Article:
Connection between Moroccan lions and Barbary lions

Intriguingly, descendants of Barbary lions may be in captivity today, thanks to the sultans and kings of Morocco, whose lion collection was derived from animals obtained by Berber tribes in the Atlas mountains (Yamaguchi and Haddane 2002). Genetic links to Barbary lions are yet to be verified and Moroccan lions are not yet officially recognised as Barbary (Black et al. 2010), since historical mixing of Moroccan lions with sub-Saharan lions cannot be ruled out (Burger and Hemmer 2005). However, the precautionary principle favours conservation of the Moroccan lineage at least until science proves otherwise (Black et al. 2013). Captive Moroccan lions are found in zoos in Europe, Morocco and Israel (Black et al. 2010), with new cubs born in Neuwied, Pilsen, Hannover, Erfurt, Heidelberg, Plättli, Olomouc, Port Lympne and Rabat. Clearly, for breeding to be purposeful, the goal should be to return animals to the wild, to support survival of the northern subspecies P. l. leo (Black 2016).

Potential for reintroduction in the wild

The habitats of the Maghreb region have seen dramatic degradation in the 20th century as a result of human expansion, drought and primarily, overgrazing (Slimani and Aidoud 2004). Lions have been absent from the area for more than 60 years (Black 2016) which means their ecological role in the region is also lost, potentially influencing land impoverishment. In order to restore the North African ecosystem, the reintroduction of two lion types has been proposed: the Moroccan lion if/when its connection to the Barbary lion is substantiated, or from the same subspecies, the Asiatic lion, which today inhabits India (Black 2016) and is also in a perilous state. Any reintroduction would require careful planning, habitat development, prey population management, community involvement and monitoring to enable a shift from small scale pilot studies to a wider scale landscape recovery.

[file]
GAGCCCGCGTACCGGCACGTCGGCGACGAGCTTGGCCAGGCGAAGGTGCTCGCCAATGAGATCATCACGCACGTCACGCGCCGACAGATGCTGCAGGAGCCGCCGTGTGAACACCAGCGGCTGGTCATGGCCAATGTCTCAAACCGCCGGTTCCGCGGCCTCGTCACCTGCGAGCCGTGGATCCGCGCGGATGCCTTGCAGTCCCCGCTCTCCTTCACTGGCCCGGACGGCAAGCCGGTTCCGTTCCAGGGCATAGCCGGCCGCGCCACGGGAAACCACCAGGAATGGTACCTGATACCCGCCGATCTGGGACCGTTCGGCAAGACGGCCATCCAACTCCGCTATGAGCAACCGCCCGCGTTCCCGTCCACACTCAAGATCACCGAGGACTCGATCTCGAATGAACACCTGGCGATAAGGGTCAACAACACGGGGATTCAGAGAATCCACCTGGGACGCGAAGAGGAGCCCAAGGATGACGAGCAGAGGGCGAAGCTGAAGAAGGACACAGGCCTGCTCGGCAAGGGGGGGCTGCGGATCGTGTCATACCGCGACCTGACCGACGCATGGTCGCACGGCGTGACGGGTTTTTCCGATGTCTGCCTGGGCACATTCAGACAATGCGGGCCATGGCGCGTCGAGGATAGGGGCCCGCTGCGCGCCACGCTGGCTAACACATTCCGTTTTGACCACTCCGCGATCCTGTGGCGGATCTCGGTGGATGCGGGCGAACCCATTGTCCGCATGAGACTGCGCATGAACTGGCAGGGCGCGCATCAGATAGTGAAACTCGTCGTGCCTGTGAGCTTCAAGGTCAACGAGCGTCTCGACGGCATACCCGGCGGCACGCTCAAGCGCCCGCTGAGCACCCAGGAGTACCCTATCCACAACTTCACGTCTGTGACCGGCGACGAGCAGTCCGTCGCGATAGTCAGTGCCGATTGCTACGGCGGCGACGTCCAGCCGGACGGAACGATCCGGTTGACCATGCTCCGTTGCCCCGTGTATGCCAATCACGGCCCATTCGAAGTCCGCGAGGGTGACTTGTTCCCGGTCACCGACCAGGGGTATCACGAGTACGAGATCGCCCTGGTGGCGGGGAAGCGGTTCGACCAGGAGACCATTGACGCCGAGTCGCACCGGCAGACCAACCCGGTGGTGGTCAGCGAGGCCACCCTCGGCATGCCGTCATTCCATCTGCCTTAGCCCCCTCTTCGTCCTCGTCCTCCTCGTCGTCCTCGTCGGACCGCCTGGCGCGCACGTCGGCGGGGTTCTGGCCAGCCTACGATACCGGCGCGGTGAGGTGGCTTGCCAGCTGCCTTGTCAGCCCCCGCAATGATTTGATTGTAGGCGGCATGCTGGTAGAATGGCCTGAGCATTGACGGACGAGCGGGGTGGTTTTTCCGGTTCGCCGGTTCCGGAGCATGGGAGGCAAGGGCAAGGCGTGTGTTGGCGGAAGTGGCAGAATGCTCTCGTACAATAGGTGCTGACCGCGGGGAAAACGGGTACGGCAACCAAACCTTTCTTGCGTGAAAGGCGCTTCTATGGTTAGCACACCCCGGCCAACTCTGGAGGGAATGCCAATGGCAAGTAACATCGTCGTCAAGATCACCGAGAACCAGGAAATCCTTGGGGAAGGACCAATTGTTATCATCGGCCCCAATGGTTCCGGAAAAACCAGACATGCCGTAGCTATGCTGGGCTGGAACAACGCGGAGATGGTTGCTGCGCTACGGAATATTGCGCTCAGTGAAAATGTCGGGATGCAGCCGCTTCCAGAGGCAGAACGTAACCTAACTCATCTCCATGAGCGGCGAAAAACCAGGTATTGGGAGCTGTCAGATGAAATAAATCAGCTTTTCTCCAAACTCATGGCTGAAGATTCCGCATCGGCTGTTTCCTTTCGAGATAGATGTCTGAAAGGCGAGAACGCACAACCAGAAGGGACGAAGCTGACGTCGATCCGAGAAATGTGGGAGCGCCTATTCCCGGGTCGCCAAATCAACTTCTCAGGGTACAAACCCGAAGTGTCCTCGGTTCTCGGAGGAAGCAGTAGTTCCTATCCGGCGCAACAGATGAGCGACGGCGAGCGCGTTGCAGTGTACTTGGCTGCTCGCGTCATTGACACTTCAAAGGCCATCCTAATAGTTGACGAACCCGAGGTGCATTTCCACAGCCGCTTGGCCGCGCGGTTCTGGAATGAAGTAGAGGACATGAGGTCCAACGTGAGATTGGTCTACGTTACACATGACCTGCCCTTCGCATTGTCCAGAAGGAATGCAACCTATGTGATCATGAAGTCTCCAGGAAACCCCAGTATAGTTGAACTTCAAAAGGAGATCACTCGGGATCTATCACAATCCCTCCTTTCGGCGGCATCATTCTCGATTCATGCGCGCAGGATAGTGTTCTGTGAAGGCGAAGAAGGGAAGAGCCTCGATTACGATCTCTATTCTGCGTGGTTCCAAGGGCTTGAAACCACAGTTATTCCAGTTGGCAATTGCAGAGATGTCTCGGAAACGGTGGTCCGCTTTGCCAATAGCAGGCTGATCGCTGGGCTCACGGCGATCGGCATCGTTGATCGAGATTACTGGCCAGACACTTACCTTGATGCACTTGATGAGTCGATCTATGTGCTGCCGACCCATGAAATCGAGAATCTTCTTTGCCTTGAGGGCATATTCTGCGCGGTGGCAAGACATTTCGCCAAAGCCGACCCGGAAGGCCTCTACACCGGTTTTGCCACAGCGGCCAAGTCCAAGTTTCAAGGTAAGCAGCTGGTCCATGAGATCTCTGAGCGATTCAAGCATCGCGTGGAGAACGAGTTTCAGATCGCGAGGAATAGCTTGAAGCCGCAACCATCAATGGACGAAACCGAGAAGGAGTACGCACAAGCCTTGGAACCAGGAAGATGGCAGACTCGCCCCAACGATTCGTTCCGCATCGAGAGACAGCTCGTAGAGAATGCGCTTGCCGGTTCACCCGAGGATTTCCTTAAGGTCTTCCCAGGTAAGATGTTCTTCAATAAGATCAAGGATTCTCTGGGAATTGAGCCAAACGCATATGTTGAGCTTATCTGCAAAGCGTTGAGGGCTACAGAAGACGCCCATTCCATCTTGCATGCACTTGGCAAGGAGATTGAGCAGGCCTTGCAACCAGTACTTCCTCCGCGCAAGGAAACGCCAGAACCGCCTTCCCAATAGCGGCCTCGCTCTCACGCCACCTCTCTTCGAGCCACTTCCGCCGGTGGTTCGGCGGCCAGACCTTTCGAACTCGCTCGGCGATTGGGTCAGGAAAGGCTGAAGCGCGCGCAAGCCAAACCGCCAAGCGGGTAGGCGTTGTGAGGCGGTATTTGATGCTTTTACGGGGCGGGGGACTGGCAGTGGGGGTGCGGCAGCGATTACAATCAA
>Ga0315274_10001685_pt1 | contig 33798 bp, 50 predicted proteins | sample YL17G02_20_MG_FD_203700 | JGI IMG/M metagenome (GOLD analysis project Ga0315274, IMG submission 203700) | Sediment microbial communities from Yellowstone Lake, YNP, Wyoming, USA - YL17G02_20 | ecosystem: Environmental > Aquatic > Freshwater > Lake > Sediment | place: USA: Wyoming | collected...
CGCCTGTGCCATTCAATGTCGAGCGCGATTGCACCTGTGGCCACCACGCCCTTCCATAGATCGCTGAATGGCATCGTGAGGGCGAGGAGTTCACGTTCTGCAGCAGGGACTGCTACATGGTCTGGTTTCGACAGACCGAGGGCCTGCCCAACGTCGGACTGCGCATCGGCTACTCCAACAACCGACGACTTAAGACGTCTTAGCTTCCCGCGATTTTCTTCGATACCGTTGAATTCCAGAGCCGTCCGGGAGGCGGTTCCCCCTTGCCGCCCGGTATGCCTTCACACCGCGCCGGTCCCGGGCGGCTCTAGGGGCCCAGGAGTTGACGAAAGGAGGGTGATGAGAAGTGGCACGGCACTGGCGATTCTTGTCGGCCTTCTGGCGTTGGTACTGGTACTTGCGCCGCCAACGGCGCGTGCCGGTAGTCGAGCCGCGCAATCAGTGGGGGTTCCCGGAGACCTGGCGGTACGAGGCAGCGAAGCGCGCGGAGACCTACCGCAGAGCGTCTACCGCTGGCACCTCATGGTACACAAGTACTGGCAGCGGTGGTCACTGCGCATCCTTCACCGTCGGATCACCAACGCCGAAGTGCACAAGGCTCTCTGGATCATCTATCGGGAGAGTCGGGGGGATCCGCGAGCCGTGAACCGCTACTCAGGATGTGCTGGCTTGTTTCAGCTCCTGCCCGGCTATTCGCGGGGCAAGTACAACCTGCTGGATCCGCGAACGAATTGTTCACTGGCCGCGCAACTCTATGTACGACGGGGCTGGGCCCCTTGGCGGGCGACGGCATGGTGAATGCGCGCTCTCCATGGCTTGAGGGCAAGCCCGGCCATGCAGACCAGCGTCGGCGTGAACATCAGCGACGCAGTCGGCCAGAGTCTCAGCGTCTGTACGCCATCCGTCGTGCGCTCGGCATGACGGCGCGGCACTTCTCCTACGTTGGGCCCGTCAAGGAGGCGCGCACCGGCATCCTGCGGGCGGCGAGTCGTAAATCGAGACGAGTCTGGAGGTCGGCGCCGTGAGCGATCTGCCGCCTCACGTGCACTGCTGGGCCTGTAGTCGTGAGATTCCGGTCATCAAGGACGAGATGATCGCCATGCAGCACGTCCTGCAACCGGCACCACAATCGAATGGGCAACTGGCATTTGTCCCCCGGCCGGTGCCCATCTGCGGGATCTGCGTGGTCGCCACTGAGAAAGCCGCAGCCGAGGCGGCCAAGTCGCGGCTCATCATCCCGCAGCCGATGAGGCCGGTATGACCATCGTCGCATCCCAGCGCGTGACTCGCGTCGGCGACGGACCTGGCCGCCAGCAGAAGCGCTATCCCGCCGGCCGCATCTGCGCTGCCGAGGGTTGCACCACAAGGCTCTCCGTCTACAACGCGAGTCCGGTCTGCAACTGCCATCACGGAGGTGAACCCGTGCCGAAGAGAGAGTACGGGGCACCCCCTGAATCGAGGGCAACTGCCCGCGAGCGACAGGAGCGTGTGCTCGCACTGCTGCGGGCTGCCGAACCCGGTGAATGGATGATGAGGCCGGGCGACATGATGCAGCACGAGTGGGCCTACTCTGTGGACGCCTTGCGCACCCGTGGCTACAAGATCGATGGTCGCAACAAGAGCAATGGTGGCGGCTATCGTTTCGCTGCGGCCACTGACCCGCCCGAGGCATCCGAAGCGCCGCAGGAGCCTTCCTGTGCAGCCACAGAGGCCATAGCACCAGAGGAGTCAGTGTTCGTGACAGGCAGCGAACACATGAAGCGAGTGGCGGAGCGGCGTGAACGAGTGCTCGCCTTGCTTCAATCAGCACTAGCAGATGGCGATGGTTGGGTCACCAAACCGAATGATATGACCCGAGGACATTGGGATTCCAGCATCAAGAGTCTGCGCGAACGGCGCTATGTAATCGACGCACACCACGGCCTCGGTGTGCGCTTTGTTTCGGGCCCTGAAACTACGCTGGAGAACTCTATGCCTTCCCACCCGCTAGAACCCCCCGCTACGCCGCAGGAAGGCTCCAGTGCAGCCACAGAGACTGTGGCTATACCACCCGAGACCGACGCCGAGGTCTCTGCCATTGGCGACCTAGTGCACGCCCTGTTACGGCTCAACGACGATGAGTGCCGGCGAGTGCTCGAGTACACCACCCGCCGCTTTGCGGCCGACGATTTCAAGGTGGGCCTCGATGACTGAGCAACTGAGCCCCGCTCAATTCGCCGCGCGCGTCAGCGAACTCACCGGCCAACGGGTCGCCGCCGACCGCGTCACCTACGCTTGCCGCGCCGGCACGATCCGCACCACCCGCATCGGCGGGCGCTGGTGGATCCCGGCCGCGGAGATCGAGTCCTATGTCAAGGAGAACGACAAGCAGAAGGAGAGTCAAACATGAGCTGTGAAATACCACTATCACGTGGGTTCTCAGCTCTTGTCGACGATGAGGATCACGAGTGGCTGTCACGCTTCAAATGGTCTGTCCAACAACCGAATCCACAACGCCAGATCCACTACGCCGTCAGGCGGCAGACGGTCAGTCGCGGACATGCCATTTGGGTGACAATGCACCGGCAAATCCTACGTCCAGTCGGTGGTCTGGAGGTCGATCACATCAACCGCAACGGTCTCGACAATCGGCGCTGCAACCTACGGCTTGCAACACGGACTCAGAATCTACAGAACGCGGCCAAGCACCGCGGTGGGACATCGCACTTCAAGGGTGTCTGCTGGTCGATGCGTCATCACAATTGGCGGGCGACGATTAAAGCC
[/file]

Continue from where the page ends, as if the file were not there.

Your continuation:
There is a chance that people may once again be able to see lions against the backdrop of the snow-covered Atlas mountains and hear the echo of roars as described by Ormsby in 1864 (Yamaguchi and Haddane 2002). It would be a fitting soundtrack for restored forests and valleys in North Africa.


Bazzu L.J. and B;ack S.A. Les lions d’Afrique du Nord : apprendre du passé pour façonner le futur. (translated C. Guy) Le Tarsier (Association Francophone des Soigneurs Animaliers) 26, 5-9.

Black, S. (2016). The Challenges and Relevance of Exploring the Genetics of North Africa’s “Barbary Lion” and the Conservation of Putative Descendants in Captivity. International Journal of Evolutionary Biology, 2016, 1-9.

Black, S., Fellous, A., Yamaguchi, N. and Roberts, D., 2013. Examining the Extinction of the Barbary Lion and Its Implications for Felid Conservation. PLoS ONE, 8(4), e60174.

Black, S., Yamaguchi, N., Harland, A. and Groombridge, J. (2010). Maintaining the genetic health of putative Barbary lions in captivity: an analysis of Moroccan Royal Lions. European Journal of Wildlife Research, 56(1), 21-31.

Burger, J. and Hemmer, H. (2005). Urgent call for further breeding of the relic zoo population of the critically endangered Barbary lion (Panthera leo leo Linnaeus 1758). European Journal of Wildlife Research, 52(1), 54-58.

Lee, T., et al. (2015). Assessing uncertainty in sighting records: an example of the Barbary lion. PeerJ, 3, e1224.

Mazak V. (1970). The Barbary lion, Panthera leo leo (Linnaeus, 1758); some systematic notes, and an interim list of the specimens preserved in European museums. Z Saugetierkd 35,34-45.  

Slimani H. and Aidoud A. (2004) Desertification in the Maghreb: A Case Study of an Algerian High-Plain Steppe. In: Marquina A. (ed) Environmental Challenges in the Mediterranean 2000–2050. Vol. 37. Dordrecht: Springer, pp. 93-108.

Yamaguchi N., Haddane B. (2002). The North African Barbary lion and the Atlas lion project. Int. Zoo News, 49, 465–481.